Promoting something.

While she might have been emphasizing Biden and their administration’s strong ties to the Jewish state and drawing attention to them in contrast to his rocky relationship with Netanyahu, American politicians tend to reserve these distinctions between their citizens and foreign leaders for totalitarian regimes rather than the country’s closest allies.

A senior US official emphasized that Washington’s frustration was real and not just a result of the impending presidential election, especially in light of the February 29 aid convoy incident that claimed the lives of scores of desperate Palestinians who were rushing to receive aid in the mostly closed-off northern Gaza.

In order to prevent the kind of power vacuum that led to the convoy disaster, the administration believes that the tragedy demonstrated how Israel has disregarded Washington’s repeated warnings regarding the need to avert the humanitarian crisis and provide workable alternatives to Hamas rule.

These messages were repeated to Israel’s ambassador Michael Herzog on Tuesday after he was called to the White House for a private meeting with Sullivan, according to a US official. They were first communicated to war cabinet minister Benny Gantz during his meetings with top Biden aides in Washington last week.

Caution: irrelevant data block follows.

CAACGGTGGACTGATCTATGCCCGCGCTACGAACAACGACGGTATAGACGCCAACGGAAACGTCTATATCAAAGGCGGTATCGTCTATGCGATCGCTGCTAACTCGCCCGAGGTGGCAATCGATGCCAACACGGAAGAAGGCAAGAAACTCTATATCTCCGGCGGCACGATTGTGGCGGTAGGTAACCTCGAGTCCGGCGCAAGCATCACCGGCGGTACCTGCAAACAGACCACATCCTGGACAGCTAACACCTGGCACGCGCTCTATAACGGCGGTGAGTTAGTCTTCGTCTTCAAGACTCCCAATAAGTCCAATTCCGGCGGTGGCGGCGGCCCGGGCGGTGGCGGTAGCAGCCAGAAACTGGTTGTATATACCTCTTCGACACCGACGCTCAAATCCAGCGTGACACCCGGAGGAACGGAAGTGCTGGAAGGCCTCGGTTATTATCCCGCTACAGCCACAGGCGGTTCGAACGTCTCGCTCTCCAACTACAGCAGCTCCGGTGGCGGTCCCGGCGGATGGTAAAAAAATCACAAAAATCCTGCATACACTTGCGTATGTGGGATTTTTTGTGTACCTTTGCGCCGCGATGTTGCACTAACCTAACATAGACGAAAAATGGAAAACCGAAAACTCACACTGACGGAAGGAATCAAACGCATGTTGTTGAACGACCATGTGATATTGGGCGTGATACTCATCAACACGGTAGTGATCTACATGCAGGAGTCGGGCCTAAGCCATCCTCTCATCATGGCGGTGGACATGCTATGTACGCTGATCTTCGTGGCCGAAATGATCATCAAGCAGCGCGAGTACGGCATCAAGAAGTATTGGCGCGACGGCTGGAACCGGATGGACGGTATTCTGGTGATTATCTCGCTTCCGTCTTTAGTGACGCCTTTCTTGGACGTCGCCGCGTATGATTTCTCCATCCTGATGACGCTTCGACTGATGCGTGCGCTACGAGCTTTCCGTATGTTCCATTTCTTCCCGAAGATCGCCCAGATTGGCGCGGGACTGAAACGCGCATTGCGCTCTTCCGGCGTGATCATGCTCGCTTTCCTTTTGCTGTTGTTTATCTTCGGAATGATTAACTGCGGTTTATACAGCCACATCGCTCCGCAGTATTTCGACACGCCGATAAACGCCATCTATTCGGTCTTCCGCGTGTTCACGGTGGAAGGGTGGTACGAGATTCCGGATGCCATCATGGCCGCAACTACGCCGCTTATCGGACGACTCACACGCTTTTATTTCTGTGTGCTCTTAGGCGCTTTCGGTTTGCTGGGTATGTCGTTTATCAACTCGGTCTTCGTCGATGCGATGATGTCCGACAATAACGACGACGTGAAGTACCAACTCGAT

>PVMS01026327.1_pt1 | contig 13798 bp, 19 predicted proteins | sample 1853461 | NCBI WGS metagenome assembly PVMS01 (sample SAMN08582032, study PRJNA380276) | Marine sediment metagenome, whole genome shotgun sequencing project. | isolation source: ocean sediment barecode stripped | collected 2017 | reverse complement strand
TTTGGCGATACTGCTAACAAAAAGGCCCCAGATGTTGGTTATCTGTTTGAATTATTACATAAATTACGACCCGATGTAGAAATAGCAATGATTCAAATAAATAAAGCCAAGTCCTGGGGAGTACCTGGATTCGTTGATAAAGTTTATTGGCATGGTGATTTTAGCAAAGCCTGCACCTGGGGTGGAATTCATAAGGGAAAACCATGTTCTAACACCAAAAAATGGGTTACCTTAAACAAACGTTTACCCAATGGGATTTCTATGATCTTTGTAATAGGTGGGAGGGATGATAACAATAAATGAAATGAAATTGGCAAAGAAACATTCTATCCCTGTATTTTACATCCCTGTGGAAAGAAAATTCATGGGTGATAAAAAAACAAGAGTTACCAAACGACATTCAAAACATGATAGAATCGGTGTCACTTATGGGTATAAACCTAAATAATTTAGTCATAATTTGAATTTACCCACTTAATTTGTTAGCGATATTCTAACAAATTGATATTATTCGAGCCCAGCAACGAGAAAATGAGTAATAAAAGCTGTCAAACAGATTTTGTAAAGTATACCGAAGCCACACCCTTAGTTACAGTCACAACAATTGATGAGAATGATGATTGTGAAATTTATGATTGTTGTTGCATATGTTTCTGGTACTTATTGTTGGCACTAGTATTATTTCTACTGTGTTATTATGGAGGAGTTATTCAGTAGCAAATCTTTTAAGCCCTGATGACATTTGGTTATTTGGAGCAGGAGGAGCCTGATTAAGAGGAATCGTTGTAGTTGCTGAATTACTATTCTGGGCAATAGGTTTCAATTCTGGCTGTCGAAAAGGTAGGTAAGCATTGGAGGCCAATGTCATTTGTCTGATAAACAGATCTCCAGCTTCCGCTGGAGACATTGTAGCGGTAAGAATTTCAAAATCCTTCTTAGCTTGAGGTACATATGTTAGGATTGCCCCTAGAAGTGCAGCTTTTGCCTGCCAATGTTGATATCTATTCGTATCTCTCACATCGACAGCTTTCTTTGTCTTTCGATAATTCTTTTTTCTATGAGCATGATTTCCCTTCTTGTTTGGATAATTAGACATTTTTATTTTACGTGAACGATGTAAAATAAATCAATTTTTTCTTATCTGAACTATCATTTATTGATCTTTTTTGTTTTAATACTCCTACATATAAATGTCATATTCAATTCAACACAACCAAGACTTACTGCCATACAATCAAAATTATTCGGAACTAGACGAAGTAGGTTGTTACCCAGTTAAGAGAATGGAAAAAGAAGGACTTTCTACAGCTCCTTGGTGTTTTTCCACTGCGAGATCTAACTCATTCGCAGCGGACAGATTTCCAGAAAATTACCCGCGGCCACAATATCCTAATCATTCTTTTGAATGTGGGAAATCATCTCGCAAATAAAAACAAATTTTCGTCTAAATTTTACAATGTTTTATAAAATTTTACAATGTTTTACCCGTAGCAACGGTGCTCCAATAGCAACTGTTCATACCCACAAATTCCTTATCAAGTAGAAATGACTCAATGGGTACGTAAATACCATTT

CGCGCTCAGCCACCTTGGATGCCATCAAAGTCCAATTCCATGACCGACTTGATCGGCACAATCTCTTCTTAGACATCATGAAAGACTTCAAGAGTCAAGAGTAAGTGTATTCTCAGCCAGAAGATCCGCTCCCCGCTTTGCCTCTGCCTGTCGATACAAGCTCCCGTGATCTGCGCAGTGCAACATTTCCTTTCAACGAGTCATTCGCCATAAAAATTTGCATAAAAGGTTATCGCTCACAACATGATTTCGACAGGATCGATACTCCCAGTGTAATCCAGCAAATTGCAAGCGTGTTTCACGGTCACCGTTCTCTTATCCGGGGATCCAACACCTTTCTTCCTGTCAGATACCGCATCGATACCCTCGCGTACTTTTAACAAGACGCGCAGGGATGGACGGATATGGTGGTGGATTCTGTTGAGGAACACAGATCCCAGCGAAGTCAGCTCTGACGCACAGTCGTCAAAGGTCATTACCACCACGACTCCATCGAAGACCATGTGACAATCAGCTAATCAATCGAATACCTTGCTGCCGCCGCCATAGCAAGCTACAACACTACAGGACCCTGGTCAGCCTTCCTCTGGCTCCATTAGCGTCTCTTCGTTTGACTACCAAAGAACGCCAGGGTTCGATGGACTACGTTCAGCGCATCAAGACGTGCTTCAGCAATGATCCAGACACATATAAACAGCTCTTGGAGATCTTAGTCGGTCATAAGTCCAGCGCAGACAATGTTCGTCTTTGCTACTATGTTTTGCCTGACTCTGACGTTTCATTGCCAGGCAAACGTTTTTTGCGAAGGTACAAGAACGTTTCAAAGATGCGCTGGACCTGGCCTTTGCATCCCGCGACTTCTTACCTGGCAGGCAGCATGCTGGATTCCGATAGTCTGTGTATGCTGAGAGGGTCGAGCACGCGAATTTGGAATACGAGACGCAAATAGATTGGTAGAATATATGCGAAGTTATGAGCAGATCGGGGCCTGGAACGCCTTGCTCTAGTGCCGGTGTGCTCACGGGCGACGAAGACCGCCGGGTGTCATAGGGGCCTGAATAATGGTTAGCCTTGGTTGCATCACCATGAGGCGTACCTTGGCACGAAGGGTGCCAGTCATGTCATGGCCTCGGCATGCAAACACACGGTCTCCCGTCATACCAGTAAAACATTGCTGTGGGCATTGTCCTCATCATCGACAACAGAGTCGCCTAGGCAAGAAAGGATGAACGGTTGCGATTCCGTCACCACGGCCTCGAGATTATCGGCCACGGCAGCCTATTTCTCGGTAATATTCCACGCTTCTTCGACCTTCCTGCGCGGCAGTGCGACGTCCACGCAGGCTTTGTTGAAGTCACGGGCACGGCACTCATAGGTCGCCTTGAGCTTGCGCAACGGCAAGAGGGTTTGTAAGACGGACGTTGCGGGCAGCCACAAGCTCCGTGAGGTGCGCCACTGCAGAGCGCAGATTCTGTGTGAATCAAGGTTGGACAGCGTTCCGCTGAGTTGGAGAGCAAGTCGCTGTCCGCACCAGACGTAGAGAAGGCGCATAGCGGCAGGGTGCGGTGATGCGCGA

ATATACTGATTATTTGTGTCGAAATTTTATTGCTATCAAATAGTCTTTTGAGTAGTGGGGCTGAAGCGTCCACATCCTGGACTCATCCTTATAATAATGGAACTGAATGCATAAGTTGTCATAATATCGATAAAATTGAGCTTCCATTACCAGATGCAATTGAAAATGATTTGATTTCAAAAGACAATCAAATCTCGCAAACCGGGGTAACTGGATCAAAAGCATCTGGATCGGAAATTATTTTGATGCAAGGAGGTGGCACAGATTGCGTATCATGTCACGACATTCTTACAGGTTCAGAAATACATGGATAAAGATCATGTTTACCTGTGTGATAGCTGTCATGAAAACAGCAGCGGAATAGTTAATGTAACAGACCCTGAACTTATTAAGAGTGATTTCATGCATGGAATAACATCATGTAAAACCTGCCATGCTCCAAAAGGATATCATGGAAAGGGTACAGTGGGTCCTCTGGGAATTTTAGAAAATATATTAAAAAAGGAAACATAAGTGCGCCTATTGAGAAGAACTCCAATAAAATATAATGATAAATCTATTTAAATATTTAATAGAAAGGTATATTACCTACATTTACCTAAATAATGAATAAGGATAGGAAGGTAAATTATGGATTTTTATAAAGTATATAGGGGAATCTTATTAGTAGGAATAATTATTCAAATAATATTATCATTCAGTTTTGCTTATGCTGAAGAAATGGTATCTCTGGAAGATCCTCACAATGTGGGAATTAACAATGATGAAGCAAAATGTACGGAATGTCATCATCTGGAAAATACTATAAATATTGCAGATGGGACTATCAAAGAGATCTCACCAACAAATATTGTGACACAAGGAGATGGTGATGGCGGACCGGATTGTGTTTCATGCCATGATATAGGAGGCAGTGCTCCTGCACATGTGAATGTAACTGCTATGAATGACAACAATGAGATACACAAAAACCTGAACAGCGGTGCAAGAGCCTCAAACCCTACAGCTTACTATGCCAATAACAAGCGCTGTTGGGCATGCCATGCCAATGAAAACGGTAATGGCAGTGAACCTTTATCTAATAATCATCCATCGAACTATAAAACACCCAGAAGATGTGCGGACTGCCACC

A US official described the meeting as “frank,” during which the national security adviser informed the Israeli envoy that Washington believes Israel is solely to blame for the humanitarian crisis and that Washington expects Jerusalem to find a solution. Herzog took advantage of the occasion to discuss some of the recent actions Israel has taken to enhance the distribution of aid. The discussion was deemed “constructive” by an Israeli embassy representative. “.

Unlike when Herzog was called in last year, the US did not release a readout on the meeting, seemingly in an attempt to downplay the criticism.

rage in Jerusalem.

Netanyahu, though, did not seem to be interested in waiting for the dust to settle, especially since the threat assessment had already been made public.

The public’s mistrust of Netanyahu’s ability to rule has grown from its pre-war high levels, and significant demonstrations calling for his resignation and fresh elections are anticipated. The assessment stated that “a different, more moderate government is a possibility.”.

Promoting something.

The report was probably written by a mid-level researcher, but Jerusalem was immediately alerted to its release during such a delicate moment in US-Israel relations.

A “very senior” Israeli official briefed reporters after the premier’s office read the intelligence report as an attempt to remove Netanyahu from office. “Those who elect the prime minister of Israel are the citizens of Israel and no one else,” the official stated.